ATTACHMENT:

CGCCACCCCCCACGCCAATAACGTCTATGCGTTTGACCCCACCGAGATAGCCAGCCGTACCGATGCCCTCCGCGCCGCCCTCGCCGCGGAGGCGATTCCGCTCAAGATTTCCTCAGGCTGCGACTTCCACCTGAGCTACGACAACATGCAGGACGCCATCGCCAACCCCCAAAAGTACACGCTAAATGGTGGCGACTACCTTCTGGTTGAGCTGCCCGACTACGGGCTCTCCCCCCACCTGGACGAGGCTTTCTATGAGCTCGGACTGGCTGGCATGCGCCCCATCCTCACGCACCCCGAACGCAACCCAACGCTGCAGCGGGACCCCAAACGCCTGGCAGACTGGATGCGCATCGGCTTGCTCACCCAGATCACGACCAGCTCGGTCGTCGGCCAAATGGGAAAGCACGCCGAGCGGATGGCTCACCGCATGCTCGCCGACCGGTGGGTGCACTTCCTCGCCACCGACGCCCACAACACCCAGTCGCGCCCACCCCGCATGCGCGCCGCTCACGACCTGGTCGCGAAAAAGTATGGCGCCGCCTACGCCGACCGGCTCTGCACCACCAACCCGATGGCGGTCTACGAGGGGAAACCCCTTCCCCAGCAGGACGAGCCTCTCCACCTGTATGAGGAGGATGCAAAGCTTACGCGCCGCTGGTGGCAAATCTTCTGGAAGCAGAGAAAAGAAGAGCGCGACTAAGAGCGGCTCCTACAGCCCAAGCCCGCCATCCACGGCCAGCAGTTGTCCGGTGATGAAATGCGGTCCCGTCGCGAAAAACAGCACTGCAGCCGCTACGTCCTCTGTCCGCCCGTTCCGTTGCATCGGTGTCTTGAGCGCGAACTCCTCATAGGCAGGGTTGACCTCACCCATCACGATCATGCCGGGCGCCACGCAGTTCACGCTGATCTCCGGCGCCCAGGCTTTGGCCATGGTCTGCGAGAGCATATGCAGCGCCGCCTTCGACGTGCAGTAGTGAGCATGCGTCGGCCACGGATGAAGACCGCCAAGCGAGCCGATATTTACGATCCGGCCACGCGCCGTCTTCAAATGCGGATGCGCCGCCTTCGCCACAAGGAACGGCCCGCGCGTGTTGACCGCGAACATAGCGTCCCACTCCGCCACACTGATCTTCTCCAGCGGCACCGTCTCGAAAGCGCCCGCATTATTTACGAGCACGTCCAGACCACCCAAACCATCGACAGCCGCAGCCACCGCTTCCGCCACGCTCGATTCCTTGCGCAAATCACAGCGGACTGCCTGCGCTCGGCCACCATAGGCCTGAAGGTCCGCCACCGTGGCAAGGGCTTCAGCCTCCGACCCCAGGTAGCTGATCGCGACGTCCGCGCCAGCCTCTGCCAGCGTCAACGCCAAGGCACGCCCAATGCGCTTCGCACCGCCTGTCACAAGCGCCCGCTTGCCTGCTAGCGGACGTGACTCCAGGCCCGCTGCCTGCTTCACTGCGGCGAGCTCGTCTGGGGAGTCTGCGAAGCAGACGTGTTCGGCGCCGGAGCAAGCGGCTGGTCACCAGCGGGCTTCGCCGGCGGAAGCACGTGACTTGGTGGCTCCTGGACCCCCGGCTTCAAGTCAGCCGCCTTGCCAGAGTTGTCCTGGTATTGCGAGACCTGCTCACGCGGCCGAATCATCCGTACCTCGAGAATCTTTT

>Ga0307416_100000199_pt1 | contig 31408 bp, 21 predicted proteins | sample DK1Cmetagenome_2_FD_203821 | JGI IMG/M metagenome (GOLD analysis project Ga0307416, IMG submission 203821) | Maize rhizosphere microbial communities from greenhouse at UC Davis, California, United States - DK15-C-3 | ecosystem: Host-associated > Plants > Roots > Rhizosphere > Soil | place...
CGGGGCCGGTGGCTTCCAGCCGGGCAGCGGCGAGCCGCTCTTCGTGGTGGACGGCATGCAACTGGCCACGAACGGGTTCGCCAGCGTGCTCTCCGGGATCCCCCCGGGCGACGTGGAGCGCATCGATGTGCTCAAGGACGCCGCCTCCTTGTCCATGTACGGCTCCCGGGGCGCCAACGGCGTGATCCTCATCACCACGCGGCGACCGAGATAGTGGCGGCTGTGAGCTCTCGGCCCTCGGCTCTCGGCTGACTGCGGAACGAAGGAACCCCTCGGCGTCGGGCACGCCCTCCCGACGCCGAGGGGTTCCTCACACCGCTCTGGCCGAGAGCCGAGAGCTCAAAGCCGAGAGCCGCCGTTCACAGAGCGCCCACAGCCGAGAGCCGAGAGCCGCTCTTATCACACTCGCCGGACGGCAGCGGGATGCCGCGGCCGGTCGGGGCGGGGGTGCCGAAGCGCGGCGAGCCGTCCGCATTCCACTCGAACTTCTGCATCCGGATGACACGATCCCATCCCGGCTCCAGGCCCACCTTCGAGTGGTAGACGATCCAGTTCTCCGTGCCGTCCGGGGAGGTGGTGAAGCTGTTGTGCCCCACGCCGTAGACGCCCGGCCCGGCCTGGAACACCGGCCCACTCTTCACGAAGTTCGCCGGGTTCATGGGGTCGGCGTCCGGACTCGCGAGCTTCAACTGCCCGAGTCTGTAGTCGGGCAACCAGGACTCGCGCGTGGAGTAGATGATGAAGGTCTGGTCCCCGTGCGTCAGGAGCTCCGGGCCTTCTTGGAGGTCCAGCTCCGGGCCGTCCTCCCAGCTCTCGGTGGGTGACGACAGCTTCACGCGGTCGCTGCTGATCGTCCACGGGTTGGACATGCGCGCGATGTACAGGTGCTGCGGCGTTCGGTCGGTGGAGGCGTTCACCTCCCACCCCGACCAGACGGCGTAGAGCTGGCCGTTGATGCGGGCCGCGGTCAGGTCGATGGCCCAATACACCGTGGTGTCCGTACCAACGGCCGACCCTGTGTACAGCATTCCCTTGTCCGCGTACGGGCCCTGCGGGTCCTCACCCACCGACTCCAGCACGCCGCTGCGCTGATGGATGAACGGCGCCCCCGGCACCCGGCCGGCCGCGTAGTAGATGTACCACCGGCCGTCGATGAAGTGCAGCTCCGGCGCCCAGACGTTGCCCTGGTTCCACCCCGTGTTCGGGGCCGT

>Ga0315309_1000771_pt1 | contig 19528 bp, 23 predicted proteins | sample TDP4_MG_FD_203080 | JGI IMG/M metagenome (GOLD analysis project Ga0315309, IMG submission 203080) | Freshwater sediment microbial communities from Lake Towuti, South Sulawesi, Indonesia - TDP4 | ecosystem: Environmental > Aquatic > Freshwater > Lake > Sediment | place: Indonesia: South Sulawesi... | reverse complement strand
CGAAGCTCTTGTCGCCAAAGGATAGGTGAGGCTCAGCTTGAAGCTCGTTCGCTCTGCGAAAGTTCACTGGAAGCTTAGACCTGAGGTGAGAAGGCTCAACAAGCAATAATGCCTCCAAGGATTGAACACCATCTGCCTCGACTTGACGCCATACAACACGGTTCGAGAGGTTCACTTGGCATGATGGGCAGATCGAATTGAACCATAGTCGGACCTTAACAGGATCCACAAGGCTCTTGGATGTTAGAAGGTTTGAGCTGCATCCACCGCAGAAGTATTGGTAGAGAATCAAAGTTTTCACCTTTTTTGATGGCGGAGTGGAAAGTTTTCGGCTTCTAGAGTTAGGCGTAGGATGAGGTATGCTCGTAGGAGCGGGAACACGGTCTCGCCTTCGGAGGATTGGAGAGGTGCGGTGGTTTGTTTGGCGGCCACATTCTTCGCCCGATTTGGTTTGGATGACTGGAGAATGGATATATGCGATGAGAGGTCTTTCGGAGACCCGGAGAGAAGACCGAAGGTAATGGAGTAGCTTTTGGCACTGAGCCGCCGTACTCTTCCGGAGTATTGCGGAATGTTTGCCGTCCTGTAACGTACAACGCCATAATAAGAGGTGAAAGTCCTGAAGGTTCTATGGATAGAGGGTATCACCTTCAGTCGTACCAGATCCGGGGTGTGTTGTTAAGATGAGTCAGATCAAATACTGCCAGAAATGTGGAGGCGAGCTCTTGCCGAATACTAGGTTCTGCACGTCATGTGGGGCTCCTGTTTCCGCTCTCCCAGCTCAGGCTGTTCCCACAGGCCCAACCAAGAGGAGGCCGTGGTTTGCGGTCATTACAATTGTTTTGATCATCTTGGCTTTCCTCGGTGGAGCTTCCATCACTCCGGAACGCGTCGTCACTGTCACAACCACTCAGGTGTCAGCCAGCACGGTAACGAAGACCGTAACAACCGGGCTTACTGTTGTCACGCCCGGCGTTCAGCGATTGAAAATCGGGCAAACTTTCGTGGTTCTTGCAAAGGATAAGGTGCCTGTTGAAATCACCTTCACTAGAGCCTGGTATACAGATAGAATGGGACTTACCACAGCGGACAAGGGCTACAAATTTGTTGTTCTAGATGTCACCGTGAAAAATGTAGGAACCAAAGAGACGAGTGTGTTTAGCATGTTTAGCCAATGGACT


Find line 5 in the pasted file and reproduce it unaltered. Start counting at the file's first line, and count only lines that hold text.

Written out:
CGAAGCTCTTGTCGCCAAAGGATAGGTGAGGCTCAGCTTGAAGCTCGTTCGCTCTGCGAAAGTTCACTGGAAGCTTAGACCTGAGGTGAGAAGGCTCAACAAGCAATAATGCCTCCAAGGATTGAACACCATCTGCCTCGACTTGACGCCATACAACACGGTTCGAGAGGTTCACTTGGCATGATGGGCAGATCGAATTGAACCATAGTCGGACCTTAACAGGATCCACAAGGCTCTTGGATGTTAGAAGGTTTGAGCTGCATCCACCGCAGAAGTATTGGTAGAGAATCAAAGTTTTCACCTTTTTTGATGGCGGAGTGGAAAGTTTTCGGCTTCTAGAGTTAGGCGTAGGATGAGGTATGCTCGTAGGAGCGGGAACACGGTCTCGCCTTCGGAGGATTGGAGAGGTGCGGTGGTTTGTTTGGCGGCCACATTCTTCGCCCGATTTGGTTTGGATGACTGGAGAATGGATATATGCGATGAGAGGTCTTTCGGAGACCCGGAGAGAAGACCGAAGGTAATGGAGTAGCTTTTGGCACTGAGCCGCCGTACTCTTCCGGAGTATTGCGGAATGTTTGCCGTCCTGTAACGTACAACGCCATAATAAGAGGTGAAAGTCCTGAAGGTTCTATGGATAGAGGGTATCACCTTCAGTCGTACCAGATCCGGGGTGTGTTGTTAAGATGAGTCAGATCAAATACTGCCAGAAATGTGGAGGCGAGCTCTTGCCGAATACTAGGTTCTGCACGTCATGTGGGGCTCCTGTTTCCGCTCTCCCAGCTCAGGCTGTTCCCACAGGCCCAACCAAGAGGAGGCCGTGGTTTGCGGTCATTACAATTGTTTTGATCATCTTGGCTTTCCTCGGTGGAGCTTCCATCACTCCGGAACGCGTCGTCACTGTCACAACCACTCAGGTGTCAGCCAGCACGGTAACGAAGACCGTAACAACCGGGCTTACTGTTGTCACGCCCGGCGTTCAGCGATTGAAAATCGGGCAAACTTTCGTGGTTCTTGCAAAGGATAAGGTGCCTGTTGAAATCACCTTCACTAGAGCCTGGTATACAGATAGAATGGGACTTACCACAGCGGACAAGGGCTACAAATTTGTTGTTCTAGATGTCACCGTGAAAAATGTAGGAACCAAAGAGACGAGTGTGTTTAGCATGTTTAGCCAATGGACT